Thursday, December 10, 2009


The roads were mean Wednesday.
Certainly this would be average driving in Buffalo, but the average drivers here have not driven in Buffalo and that makes it dangerous.
At Best and 43 after driving Best on the side of the road not yet plowed, I had to get a running start to push over the plowed wall left blocking the road by some idiot roadcrew. It took me a while to trigger the light. I inched forward until I hit the laser gun.
Main highways were okay, but you could never tell, and drivers were still thinking it was summer. Few understood the advantage of stopping distance.
I dropped some things to Peter in Colonie and his road was totally unplowed. I backed out of it rather than try to turn around.
Then I hit Lisa Kill road. It was the worst. I slipped coming down, but did not slide away. However, at the end when I had to turn left I could see it was not going to go well. So I waited until all the cars from any direction were gone. Good thing too as just turning left from a stop I drifted off to a snowbank and had to back up and try again. Luckily no Colonie drivers were coming from my right. They'd have sat on their horns and plowed into me.
Gregg's road was clean and clear except for about twenty kids having a snowball fight across the street and only giving us a narrow goal post through the crowd.
I suppose some of them drive as well as play in the street.
That would explain things experienced on the road.
None of us killed any of Gregg's neighbors.

There was some questioning of the judgements when the schools closed the night before, but Springville got a similar storm, did not close, and had the superintendent giving apology after about seven bus fender benders.
I could see how much the kids would be in danger just from watching play them in the streets.

I expected a poor poker turn out, but we had a well attended game, including John. I took a few hands from him early on and then my tray began to drain away.
After $90 buy in, the tide started to turn for me and I left up $51, for my first session win in a while.
I can't remember all the hands. Perhaps others will add some.
I do remember playing John's favorite 7-5 against John's 5-2 and both of us catching on the river. I loved beating him with his favorite rag.
Later a 7-3 gave me a low pair of sevens against John's bluffed pair of fives. He bet thirteen on turn and 27 on river, and I stayed with him. I thought he had a busted flush draw.

Against Jerry I caught an inside straight on the river and I caught a pair of jacks on the river, and that was fun. I stayed with the inside draw just in the hope I could frustrate him. Watching his countenance harden and his eyes roll is better than winning the chips.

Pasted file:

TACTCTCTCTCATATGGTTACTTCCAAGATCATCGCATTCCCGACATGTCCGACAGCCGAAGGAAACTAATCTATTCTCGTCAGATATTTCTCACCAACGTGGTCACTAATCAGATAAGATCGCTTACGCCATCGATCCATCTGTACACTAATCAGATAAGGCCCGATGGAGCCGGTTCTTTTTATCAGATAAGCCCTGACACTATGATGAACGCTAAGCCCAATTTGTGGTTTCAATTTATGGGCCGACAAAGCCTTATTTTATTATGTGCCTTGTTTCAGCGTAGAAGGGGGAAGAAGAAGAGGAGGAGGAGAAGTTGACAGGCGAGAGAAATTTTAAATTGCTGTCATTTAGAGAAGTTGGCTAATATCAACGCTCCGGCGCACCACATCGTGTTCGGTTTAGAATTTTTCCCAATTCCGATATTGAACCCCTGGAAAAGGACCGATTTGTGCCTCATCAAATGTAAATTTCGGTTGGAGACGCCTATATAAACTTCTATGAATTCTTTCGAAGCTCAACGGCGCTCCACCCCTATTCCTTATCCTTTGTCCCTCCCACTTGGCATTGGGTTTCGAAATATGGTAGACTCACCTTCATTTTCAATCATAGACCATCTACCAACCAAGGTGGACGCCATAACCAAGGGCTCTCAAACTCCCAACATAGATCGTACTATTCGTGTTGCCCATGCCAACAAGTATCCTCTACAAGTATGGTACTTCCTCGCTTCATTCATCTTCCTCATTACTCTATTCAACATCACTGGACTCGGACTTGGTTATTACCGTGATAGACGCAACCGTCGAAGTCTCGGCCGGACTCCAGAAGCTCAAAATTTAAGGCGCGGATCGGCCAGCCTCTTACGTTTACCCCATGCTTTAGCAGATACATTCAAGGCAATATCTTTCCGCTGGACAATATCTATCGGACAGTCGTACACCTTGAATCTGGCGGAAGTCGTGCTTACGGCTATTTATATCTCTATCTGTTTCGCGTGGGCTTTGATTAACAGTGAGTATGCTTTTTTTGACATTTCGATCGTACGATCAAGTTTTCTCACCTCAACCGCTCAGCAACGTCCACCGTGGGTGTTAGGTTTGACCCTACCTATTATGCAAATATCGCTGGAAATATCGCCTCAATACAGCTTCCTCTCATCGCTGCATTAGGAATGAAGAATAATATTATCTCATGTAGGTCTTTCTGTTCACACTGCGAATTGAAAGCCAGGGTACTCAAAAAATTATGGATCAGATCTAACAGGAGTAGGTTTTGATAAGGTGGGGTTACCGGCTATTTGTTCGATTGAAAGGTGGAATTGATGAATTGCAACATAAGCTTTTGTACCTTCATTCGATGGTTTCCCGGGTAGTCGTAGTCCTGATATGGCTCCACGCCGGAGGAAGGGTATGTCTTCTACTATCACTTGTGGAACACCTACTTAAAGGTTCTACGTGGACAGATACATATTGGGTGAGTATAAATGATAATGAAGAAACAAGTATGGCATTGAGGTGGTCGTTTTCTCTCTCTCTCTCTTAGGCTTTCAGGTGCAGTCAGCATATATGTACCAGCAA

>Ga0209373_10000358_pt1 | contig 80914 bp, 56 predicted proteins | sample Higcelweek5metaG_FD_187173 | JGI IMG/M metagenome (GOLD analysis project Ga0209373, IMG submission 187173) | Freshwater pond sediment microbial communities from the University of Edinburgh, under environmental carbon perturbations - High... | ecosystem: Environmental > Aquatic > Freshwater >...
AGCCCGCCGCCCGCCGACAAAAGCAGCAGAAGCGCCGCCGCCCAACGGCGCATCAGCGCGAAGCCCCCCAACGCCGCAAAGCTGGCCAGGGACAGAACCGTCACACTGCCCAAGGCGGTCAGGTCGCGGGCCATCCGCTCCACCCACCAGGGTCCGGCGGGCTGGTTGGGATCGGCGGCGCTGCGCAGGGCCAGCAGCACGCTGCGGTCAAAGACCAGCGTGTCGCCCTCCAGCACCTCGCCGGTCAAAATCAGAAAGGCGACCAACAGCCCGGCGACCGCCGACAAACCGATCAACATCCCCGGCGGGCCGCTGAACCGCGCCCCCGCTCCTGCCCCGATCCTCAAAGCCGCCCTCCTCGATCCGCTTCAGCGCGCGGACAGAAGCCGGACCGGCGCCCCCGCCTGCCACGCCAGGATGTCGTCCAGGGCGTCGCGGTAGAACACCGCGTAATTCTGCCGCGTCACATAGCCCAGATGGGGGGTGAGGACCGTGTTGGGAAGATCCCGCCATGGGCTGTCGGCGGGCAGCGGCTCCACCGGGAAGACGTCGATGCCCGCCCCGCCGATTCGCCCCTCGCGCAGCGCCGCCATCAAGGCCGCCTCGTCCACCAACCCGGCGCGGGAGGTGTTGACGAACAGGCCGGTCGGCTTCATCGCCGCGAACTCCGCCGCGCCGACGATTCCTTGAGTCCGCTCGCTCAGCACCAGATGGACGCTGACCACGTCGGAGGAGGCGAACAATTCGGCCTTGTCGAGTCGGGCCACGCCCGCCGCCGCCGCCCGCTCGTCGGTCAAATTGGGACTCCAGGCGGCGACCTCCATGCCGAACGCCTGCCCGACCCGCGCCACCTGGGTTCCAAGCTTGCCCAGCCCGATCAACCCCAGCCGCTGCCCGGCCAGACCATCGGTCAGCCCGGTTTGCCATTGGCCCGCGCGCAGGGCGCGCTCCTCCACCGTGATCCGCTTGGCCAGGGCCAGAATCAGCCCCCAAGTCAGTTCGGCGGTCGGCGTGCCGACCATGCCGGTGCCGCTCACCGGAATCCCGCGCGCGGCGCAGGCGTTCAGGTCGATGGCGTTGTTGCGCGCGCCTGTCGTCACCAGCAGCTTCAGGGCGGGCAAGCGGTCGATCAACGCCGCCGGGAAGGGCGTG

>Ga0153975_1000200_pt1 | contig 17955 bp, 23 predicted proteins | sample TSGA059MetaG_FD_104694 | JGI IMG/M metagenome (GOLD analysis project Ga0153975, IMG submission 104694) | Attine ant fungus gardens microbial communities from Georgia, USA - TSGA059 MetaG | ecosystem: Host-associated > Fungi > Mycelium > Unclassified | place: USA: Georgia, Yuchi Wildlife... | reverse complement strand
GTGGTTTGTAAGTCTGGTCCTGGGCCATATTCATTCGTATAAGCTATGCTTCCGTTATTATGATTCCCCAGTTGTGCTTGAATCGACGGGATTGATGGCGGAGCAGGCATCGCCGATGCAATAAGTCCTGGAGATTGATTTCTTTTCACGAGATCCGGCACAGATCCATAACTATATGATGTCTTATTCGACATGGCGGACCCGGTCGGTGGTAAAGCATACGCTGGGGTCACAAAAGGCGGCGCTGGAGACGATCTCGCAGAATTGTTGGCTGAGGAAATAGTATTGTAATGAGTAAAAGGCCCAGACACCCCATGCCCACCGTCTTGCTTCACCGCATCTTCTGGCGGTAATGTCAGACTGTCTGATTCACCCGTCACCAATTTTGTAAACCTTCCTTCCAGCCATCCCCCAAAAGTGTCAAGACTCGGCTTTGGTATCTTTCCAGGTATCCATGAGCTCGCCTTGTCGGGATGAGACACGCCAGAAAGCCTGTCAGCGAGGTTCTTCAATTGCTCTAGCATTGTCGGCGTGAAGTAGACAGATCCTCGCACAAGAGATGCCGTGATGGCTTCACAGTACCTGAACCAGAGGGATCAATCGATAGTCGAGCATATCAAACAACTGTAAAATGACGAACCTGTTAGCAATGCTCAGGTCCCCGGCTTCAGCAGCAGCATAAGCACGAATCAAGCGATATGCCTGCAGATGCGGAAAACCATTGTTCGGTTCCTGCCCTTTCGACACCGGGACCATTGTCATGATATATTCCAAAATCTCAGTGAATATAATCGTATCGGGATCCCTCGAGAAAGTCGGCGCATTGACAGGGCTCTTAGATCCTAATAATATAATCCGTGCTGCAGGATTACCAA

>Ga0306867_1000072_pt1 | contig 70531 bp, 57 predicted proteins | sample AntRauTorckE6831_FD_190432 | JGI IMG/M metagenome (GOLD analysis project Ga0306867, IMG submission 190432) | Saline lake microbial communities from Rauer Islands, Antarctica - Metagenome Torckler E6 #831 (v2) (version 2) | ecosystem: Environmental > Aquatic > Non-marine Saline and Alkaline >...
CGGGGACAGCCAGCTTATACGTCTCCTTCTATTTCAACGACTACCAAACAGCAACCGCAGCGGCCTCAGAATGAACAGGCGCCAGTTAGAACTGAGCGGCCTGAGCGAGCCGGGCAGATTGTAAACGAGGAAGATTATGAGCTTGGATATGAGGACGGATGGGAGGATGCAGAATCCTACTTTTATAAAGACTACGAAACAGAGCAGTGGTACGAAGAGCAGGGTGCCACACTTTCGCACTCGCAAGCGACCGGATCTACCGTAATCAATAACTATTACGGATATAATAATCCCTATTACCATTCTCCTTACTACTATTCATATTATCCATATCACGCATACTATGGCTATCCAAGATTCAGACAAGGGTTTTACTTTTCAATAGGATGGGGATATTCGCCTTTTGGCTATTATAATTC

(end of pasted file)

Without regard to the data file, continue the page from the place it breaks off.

My game was a Comedy of Errors. With no coffee and very little sleep, I soon started to crumble.
My worst error:
I held Jack-X of diamonds and three diamonds came on the flop.
I bet and I'm called by Jerry.
The turn is a diamond and that is a disappointment for me as I expect that Jerry, if he stays at all, holds a high diamond.
"Well," I announce as I turn over my cards," I have a jack high."
"Well, " John says, "You also have the river yet to come. Check or bet?"
Jerry is happy. He likes us to show in turn. He likes us to avoid a slow roll. I've done both very early, so there is no confusion.
No more betting and I win. Maybe Jerry had two low diamonds. If so, I lost money.

My second worst error is not to go all in when I have the nut straight and can bet second. I did this at Foxwoods once too. It was my only error that day, but I did not play tired at Foxwoods, so I suspect I just need to double check all straights before I bet. Here it cost me money from John.

Jerry left at his normal time. He had gained a good tray, and then it drained to a couple rows and John took him out. It just seemed Jerry did not get cards.
Phil is used to just that pattern of early gains lost back in the end, but today Phil was really very hard to figure and he collected plenty of pots with good play as well as some luck. He did lose a bit toward the end, but he left ahead, and he left many of us wondering just how to play against him next week.

"I am beginning to learn how you play," Phil said to John.
"Don't tell him that; he'll change up," I admonished, and Phil chuckled.
It was clear Phil had learned how to change up his own patterns. He told us he is more dangerous once he accumulates some chips. He was dangerous this week.

Greg did not seem himself. Pokermaster cannot gain control of the table. John undermines Gregg's aggression.
"Come on Millett; get a grip!"
No head cold. No computer. No excuses this week.
(I wrote this before I learned that he took Blowers in head to head after I left, and regained his Pokermaster title- see below)

Bruce was missing. That certainly changed the game. We can usually count on Bruce to reduce the bluffing by calling if he has a pair.
This left Blowers free to run his mucka jucka, game except he had run it last week and trapped me in a way everyone remembered. So now perhaps he would mucka jucka when he was not trapping but bluffing, but perhaps, too, we all would know that today he would wait for the bluff to mucka jucka.

It was like that verbal game you played as a child.

"I know," you'd say.
"I know you know," your annoying little brother would answer.
"I know you know that I know, "you'd respond.
"I know............... " well, you get the picture.
Only in poker at some point we all have to bet (or in Blowers case decide to mucka jucka) on some level of "I know."